Summary

Indications for parathyroidectomy are indisputable in patients with primary HPT who exhibit clear and classic symptoms or marked hypercalcemia. The value of parathyroidectomy in asymptomatic patients with mild to moderate hypercalcemia has, however, been debated. Studies of the natural history of untreated primary HPT document that rapid increases in the serum calcium level, progression of symptoms or complications, or both is uncommon in patients with borderline hypercalcemia. Less clear is our knowledge about the long-term consequences of somewhat more marked hypercalcemia because no study has yet presented adequate follow-up of such patients for a prolonged period of time. It appears as if many patients with moderately elevated serum calcium levels (<3.0 mmol/L) have symptoms and silent complications of HPT if they are carefully studied. Although rapid progression of hypercalcemia is unusual, serum calcium levels, nevertheless, tend to increase progressively over years of observation in some patients.

This advancing hypercalcemia may be obscured by declining levels of active vitamin D, resulting from dietary deficiency, lack of sun exposure, and impairments of renal function. Because these factors lower serum calcium levels, progression of HPT may not be detected.7-55'56 The impact of such relative vitamin D deficiency may be difficult to determine and may simultaneously be part of the pathogenesis of primary HPT in elderly people.

The natural course of primary HPT is causally related to the genetic and functional abnormalities within the diseased parathyroid tissue. Variable tumor biology and clinical progression may, therefore, depend on heterogeneity of tumor genetics.57 Occasionally, patients' metabolic problems progress rapidly and are then reflected in excessively raised serum calcium values. These patients may have parathyroid tissues that harbor exceptional and critical mutations with oncogene activation or recruitment of growth factors. A PRAD1 oncogene rearrangement has been described in this context and has been associated with the largest parathyroid adenomas, whereas a menin gene abnormality has also been evident in sporadic, mild HPT.58 Rare patients with initially mild hypercalcemia but rapidly advancing disease may have parathyroid carcinoma.40 In addition, stepwise "clinical" progression may occur during observation in patients with primary HPT, possibly representing development of secondary mutations that cause accelerated growth of the tumor. Thus, a history of mild primary HPT has been reported in up to one third of patients with hypercalcemic crisis. Because it is not yet possible to predict whether progressive disease will occur in any patient, extended follow-up is crucial if surgery is deferred in primary HPT.59 60 Younger patients seem to be at greater risk for progressive disease.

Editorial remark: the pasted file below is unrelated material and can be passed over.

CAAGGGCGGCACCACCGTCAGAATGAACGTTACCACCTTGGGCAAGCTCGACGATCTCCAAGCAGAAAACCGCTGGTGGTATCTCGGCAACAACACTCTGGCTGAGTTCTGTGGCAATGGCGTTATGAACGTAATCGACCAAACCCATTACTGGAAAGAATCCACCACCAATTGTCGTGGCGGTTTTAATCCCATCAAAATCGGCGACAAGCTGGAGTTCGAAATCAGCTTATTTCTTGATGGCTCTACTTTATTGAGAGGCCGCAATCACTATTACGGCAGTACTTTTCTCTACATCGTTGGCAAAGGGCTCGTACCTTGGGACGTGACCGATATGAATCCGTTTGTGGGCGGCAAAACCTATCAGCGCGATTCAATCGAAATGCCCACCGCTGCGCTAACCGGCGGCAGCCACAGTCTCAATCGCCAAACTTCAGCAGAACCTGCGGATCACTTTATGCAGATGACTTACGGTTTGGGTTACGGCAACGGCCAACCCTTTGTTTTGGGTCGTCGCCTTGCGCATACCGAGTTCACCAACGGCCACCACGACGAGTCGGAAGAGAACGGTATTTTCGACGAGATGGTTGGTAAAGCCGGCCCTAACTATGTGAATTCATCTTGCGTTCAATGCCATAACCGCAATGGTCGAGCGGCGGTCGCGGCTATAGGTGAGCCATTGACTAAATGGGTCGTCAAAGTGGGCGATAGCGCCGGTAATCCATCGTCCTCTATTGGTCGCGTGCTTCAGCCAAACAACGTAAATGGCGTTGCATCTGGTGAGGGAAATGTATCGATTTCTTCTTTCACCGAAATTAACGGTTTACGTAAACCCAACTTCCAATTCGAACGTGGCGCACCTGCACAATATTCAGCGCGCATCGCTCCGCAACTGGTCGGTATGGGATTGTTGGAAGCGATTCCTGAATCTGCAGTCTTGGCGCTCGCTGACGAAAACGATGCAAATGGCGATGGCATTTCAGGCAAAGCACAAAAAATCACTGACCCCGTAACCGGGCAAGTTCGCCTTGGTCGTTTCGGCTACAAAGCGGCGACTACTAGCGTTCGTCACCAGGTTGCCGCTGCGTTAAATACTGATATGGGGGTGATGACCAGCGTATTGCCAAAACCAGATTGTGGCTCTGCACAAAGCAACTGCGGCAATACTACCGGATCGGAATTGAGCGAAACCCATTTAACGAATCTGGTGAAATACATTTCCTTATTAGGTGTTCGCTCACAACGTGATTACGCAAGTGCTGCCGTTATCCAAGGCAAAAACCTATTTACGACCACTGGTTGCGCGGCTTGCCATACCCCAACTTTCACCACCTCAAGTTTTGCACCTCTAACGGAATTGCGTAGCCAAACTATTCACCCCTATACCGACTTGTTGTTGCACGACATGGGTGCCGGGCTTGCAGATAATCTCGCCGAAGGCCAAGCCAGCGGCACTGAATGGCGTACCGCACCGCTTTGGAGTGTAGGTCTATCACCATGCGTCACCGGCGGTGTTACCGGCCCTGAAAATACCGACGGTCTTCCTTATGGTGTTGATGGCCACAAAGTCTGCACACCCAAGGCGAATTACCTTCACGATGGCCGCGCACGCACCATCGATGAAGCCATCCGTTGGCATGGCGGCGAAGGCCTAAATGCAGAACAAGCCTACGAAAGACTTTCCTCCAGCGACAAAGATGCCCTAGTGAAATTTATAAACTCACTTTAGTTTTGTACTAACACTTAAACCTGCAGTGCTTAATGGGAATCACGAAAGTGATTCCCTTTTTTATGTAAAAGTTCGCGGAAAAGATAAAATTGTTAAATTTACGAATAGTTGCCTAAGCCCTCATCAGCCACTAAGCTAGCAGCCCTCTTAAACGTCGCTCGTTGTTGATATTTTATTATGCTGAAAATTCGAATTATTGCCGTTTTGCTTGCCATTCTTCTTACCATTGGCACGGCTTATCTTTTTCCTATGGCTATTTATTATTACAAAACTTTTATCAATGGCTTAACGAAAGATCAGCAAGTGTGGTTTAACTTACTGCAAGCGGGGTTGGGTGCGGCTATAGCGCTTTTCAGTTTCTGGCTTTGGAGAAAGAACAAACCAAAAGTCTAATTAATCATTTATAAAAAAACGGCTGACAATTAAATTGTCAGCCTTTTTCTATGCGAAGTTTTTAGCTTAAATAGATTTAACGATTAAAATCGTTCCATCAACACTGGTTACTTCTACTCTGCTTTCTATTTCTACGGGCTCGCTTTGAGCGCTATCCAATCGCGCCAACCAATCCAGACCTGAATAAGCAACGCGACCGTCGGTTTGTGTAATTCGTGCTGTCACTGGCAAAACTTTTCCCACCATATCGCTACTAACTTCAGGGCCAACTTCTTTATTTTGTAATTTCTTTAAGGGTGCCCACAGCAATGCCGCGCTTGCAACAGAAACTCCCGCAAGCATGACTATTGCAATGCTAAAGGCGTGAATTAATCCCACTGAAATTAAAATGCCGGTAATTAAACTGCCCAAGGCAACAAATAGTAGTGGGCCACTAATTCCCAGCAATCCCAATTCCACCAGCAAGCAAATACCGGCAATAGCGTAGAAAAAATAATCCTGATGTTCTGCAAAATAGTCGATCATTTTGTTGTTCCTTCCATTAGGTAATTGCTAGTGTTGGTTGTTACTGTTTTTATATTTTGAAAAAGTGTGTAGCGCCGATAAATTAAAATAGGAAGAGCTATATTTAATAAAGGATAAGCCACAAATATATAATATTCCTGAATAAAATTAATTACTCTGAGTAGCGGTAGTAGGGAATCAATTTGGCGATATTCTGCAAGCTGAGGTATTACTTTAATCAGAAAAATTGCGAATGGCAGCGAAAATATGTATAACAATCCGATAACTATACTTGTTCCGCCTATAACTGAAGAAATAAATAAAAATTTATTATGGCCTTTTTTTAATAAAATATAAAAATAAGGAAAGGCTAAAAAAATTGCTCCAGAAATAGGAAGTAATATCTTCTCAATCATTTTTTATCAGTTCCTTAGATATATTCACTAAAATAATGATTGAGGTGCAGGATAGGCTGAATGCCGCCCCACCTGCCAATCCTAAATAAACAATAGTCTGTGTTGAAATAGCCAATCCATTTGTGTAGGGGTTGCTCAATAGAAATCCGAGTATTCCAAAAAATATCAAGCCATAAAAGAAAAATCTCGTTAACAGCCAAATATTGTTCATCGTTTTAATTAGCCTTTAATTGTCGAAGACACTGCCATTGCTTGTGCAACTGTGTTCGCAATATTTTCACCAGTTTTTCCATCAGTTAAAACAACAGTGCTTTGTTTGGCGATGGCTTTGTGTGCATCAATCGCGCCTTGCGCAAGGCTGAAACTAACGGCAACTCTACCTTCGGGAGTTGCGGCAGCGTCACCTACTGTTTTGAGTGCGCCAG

The absence of marked progression of complications in most patients with mild primary HPT allows medical surveillance in older persons with borderline hypercalcemia (i.e., with increments of serum calcium to less than 2.75 to 2.85 mmol/L, or 11.0 to 11.4 mg/dL) and in those with associated illnesses. Medical surveillance is probably inappropriate in younger patients and in those with more marked hypercalcemia. Nonoperative management in any circumstance requires that the presence of symptoms or complications be carefully excluded and that precise monitoring of symptoms and metabolic function be done.4 A new consensus statement46 has substantiated a risk for disease progression if patients with HPT are monitored without surgery and therefore issued a general recommendation for parathyroidectomy in patients with serum calcium values raised 0.25 mmol/L above the normal reference.

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